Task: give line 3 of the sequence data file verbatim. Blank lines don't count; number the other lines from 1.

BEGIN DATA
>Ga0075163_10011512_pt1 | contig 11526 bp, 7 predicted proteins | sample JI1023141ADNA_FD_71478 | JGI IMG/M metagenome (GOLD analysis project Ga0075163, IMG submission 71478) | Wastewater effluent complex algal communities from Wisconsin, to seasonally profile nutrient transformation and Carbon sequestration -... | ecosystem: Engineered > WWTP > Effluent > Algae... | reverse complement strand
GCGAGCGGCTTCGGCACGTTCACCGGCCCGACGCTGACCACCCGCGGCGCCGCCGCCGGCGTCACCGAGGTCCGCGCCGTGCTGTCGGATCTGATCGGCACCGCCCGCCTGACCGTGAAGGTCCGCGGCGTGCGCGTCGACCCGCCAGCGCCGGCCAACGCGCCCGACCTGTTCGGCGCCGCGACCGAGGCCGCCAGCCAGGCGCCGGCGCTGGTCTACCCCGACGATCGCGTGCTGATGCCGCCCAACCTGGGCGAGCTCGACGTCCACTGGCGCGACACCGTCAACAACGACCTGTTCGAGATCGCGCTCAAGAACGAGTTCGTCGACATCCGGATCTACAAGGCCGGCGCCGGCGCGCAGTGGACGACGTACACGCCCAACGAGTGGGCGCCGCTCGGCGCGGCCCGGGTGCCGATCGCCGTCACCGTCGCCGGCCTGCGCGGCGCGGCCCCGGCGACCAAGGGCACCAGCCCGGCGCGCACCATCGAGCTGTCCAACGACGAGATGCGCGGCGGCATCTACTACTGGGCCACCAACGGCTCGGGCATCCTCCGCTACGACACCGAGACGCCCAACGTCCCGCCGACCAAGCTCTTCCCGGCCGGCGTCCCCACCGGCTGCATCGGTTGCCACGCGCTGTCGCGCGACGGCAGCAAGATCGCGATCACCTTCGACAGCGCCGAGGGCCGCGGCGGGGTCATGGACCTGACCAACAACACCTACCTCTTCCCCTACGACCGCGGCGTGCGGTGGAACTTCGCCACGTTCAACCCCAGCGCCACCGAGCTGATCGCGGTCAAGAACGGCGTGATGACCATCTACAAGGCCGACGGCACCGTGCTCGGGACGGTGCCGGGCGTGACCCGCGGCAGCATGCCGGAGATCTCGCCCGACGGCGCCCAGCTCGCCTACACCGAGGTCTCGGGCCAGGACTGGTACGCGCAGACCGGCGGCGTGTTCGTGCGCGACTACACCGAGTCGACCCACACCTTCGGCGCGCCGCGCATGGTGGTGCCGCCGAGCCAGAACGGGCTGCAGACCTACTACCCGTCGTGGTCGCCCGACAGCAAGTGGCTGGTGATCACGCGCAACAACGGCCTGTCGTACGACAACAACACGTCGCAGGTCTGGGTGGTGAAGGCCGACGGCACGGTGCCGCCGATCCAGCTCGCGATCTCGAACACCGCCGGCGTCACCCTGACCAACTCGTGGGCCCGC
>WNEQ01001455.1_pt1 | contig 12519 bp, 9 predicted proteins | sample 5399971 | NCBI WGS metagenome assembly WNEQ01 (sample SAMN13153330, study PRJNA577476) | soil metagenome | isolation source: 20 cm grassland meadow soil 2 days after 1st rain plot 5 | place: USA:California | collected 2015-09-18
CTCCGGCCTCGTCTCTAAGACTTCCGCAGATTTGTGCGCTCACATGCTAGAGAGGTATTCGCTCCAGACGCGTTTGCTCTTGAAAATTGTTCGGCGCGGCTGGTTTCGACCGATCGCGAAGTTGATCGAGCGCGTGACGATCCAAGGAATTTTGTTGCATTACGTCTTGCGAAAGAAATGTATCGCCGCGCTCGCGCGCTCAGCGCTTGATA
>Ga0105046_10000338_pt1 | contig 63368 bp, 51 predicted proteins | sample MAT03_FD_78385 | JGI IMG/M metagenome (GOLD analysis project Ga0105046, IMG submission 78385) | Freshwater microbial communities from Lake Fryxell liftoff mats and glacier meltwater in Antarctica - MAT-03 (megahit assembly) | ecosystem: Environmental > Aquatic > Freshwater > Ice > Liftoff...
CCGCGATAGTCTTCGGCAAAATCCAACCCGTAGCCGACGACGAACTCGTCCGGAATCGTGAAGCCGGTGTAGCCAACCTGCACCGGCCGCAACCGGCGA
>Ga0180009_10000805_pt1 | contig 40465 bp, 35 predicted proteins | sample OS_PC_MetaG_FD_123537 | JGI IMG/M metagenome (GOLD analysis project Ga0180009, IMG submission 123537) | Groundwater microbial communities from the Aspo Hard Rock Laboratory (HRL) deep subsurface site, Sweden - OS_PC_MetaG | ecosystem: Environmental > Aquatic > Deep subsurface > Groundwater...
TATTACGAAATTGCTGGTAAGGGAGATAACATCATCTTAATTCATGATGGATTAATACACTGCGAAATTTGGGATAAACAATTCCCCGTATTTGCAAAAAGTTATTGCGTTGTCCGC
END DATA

>WNEQ01001455.1_pt1 | contig 12519 bp, 9 predicted proteins | sample 5399971 | NCBI WGS metagenome assembly WNEQ01 (sample SAMN13153330, study PRJNA577476) | soil metagenome | isolation source: 20 cm grassland meadow soil 2 days after 1st rain plot 5 | place: USA:California | collected 2015-09-18